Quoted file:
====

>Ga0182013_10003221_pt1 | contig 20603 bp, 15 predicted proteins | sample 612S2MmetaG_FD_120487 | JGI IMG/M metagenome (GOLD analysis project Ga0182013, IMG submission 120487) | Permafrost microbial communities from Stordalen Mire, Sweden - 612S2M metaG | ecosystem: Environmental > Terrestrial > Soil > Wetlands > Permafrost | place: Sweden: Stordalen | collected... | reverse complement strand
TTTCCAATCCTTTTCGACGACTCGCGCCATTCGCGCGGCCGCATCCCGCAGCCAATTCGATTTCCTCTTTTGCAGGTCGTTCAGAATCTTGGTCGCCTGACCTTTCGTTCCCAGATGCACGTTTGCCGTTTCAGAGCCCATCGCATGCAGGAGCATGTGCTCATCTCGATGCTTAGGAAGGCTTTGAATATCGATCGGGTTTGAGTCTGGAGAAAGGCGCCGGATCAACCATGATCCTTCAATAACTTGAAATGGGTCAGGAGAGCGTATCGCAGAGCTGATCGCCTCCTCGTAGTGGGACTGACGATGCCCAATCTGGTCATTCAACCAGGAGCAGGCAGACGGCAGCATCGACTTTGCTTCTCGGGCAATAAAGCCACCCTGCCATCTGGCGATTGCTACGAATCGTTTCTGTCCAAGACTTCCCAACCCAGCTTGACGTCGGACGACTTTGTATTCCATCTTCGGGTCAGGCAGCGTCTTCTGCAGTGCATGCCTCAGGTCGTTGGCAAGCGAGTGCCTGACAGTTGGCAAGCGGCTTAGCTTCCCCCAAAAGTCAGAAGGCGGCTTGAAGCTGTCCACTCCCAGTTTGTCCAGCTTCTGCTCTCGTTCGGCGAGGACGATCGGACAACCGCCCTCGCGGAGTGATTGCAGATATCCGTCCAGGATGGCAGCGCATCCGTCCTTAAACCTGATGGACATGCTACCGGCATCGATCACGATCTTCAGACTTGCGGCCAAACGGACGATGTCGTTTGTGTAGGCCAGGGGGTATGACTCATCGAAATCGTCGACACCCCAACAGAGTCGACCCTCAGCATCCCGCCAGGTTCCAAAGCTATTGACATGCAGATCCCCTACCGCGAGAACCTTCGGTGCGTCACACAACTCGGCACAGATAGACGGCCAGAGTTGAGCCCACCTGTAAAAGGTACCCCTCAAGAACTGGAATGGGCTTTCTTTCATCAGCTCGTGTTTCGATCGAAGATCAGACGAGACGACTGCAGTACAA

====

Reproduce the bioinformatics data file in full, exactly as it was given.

>Ga0182013_10003221_pt1 | contig 20603 bp, 15 predicted proteins | sample 612S2MmetaG_FD_120487 | JGI IMG/M metagenome (GOLD analysis project Ga0182013, IMG submission 120487) | Permafrost microbial communities from Stordalen Mire, Sweden - 612S2M metaG | ecosystem: Environmental > Terrestrial > Soil > Wetlands > Permafrost | place: Sweden: Stordalen | collected... | reverse complement strand
TTTCCAATCCTTTTCGACGACTCGCGCCATTCGCGCGGCCGCATCCCGCAGCCAATTCGATTTCCTCTTTTGCAGGTCGTTCAGAATCTTGGTCGCCTGACCTTTCGTTCCCAGATGCACGTTTGCCGTTTCAGAGCCCATCGCATGCAGGAGCATGTGCTCATCTCGATGCTTAGGAAGGCTTTGAATATCGATCGGGTTTGAGTCTGGAGAAAGGCGCCGGATCAACCATGATCCTTCAATAACTTGAAATGGGTCAGGAGAGCGTATCGCAGAGCTGATCGCCTCCTCGTAGTGGGACTGACGATGCCCAATCTGGTCATTCAACCAGGAGCAGGCAGACGGCAGCATCGACTTTGCTTCTCGGGCAATAAAGCCACCCTGCCATCTGGCGATTGCTACGAATCGTTTCTGTCCAAGACTTCCCAACCCAGCTTGACGTCGGACGACTTTGTATTCCATCTTCGGGTCAGGCAGCGTCTTCTGCAGTGCATGCCTCAGGTCGTTGGCAAGCGAGTGCCTGACAGTTGGCAAGCGGCTTAGCTTCCCCCAAAAGTCAGAAGGCGGCTTGAAGCTGTCCACTCCCAGTTTGTCCAGCTTCTGCTCTCGTTCGGCGAGGACGATCGGACAACCGCCCTCGCGGAGTGATTGCAGATATCCGTCCAGGATGGCAGCGCATCCGTCCTTAAACCTGATGGACATGCTACCGGCATCGATCACGATCTTCAGACTTGCGGCCAAACGGACGATGTCGTTTGTGTAGGCCAGGGGGTATGACTCATCGAAATCGTCGACACCCCAACAGAGTCGACCCTCAGCATCCCGCCAGGTTCCAAAGCTATTGACATGCAGATCCCCTACCGCGAGAACCTTCGGTGCGTCACACAACTCGGCACAGATAGACGGCCAGAGTTGAGCCCACCTGTAAAAGGTACCCCTCAAGAACTGGAATGGGCTTTCTTTCATCAGCTCGTGTTTCGATCGAAGATCAGACGAGACGACTGCAGTACAA